print edition, the price – the value, if you will – is $350 a year. In archival form in Factiva, more value will be delivered for years to come. At the same time as we navigate our way into the digital future, everyone here knows that the newspaper business must rationalize the lingering inefficiencies which inhibit our industry. Chief among those is the excess printing capacity which weighs us down. Behind the journalism, newspapers are of course huge manufacturing and distribution operations. So many of our plants sit idle much of the day – or worse, much of the night. The ROI on idle, the return on our investment, costs too much. The Journal is reducing its cost base significantly by tapping that excess capacity. Contracting with printers in locations around the U.S., we not only reduce the cost of production, we cut the cost of transportation.
Our production team also is on the other side of the rationalization equation. Our own excess capacity was put to work to print another newspaper. In this case, someone else’s efficiency is our revenue.
Not so long ago – in America at least – this kind of codependence was unheard of. Newspaper companies were selfcontained, relying entirely on their own staff and their own facilities.
Today newspapers are sharing delivery trucks. Outsourcing customer service operations. Consolidating regional news functions. These trends will accelerate – and they should. Watch for the Internet to be yet another inflection point in this regard. There is no reason why newspapers should build unique content- and payment-management systems on the Web.
Might as well build more printing plants… The lesson we should take from the Internet revolution isn’t that free is final. It’s not that trust and authority are unwelcome. The lesson is that new efficiencies are possible. It is possible to re-conceive our business in a less costly context. It is possible to sell differentiated content to familiar audiences and extended ones. What makes sense for newspapers is to consolidate Web commerce functions. As a pioneer in online news payments, Dow Jones already has such a platform. When we rebuilt it recently, we added the capability to allow other newspapers to share our expertise. Unique content wins unique users; unique facilities don’t. I don’t know when newspapers will no longer be characterized by the paper on which they are printed. I do know most of us in this room charge for content on paper and still collect a tidy sum in the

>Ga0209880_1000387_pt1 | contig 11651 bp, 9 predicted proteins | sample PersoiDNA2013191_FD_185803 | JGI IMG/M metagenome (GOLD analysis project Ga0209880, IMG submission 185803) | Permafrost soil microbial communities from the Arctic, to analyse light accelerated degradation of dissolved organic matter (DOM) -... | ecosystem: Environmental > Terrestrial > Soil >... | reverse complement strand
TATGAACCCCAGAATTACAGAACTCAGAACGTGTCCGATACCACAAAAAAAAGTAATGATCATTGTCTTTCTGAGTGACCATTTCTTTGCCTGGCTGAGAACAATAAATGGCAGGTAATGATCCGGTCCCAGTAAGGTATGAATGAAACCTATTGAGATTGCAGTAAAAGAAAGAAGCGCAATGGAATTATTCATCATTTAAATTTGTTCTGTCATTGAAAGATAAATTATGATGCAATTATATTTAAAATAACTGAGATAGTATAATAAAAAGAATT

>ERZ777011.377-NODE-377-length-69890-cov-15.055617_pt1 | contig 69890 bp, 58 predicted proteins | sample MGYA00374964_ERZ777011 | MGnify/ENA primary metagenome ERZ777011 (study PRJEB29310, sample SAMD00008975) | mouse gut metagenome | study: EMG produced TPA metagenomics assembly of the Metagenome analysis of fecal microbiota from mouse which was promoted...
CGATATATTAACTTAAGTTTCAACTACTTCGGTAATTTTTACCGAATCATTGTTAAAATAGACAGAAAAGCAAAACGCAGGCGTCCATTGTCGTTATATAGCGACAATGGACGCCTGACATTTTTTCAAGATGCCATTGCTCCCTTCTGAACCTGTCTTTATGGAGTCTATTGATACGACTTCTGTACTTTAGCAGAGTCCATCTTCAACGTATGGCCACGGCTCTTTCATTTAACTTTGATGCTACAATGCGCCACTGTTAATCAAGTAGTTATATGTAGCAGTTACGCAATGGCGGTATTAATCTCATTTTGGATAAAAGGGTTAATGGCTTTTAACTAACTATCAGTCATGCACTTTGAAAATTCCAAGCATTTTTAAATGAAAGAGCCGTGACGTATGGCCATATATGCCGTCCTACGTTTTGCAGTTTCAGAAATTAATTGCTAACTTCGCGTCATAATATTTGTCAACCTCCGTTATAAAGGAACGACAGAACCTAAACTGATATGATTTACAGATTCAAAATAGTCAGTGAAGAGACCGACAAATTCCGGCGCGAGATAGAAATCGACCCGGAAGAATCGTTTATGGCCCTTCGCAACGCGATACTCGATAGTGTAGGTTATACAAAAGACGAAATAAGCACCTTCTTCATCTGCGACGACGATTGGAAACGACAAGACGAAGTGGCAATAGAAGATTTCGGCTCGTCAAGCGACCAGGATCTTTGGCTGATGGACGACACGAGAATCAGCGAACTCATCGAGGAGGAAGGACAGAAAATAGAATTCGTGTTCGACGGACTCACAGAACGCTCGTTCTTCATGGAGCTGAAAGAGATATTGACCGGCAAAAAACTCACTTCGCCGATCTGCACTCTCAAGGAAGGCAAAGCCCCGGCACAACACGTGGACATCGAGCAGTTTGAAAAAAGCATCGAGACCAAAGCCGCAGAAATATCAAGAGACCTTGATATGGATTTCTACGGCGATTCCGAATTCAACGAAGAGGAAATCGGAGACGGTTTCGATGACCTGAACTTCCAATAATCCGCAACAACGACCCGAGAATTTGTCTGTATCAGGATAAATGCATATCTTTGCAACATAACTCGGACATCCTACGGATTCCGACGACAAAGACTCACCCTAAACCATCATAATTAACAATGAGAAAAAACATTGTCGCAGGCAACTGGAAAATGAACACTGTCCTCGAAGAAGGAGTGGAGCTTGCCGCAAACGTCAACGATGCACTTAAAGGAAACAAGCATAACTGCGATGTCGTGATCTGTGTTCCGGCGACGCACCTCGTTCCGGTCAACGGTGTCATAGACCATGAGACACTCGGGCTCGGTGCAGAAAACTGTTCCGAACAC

process. Most of us still collect enough to continue to produce quality news and still produce a profit. Eric Schmidt, Google chief executive, said recently about the debate on free versus paid: As long as you’re on the side of the consumer, you’re pretty much on the right side of all these debates.
No doubt he is right. The consumer will determine the business. Consumers will seek the valuable over the vapid because they always do. They subscribe to HBO and SKY when broadcast television and, indeed, YouTube, is free. They will continue subscribing to newspapers if the newspapers provide the value they seek.
Barney Kilgore, the inestimable former editor of the Journal and CEO of Dow Jones, said something we ought to remember in this time of transition. The man who would create the first national newspaper in the U.S. and redefine journalism in the process said a long time ago:
The fish market wraps fish in paper. We wrap news in paper. The content is what counts, not the wrapper. We can only wonder how things might have been different today had other newspapers done as the Journal did in 1996 and set a fair price for content online. We can only wonder what we would be talking about here today had newspapers recognized the import a decade ago of the bursting of the Internet bubble.
There isn’t enough advertising to support every online aspiration. Now we must regret the stories not covered because we didn’t demand what we truly were due. And yet this remains an age of great promise for what we do. Only a few hours ago in Washington DC, Rupert Murdoch, the chief executive of News Corporation and my boss, told the U.S. Federal Trade Commission: …We now have the means to reach billions of people who until now have had no honest or independent sources of the information they need to rise in society, hold their governments accountable, and pursue their needs and dreams. … The future of journalism belongs to the bold, and the companies that prosper will be those that find new and better ways to meet the needs of their viewers, listeners, and readers. And they should fail, just as a restaurant that offers meals no one
wants to eat or a car-maker who makes cars no one wants to buy should fail. And he went on: In the future good journalism will depend on the ability of a news organization to attract customers by providing news and information they are willing to pay for. Free costs too much. Good content is valuable. That hasn’t changed. It never will. The question is who will provide the content and who will be compensated fairly for the value delivered. Thank you.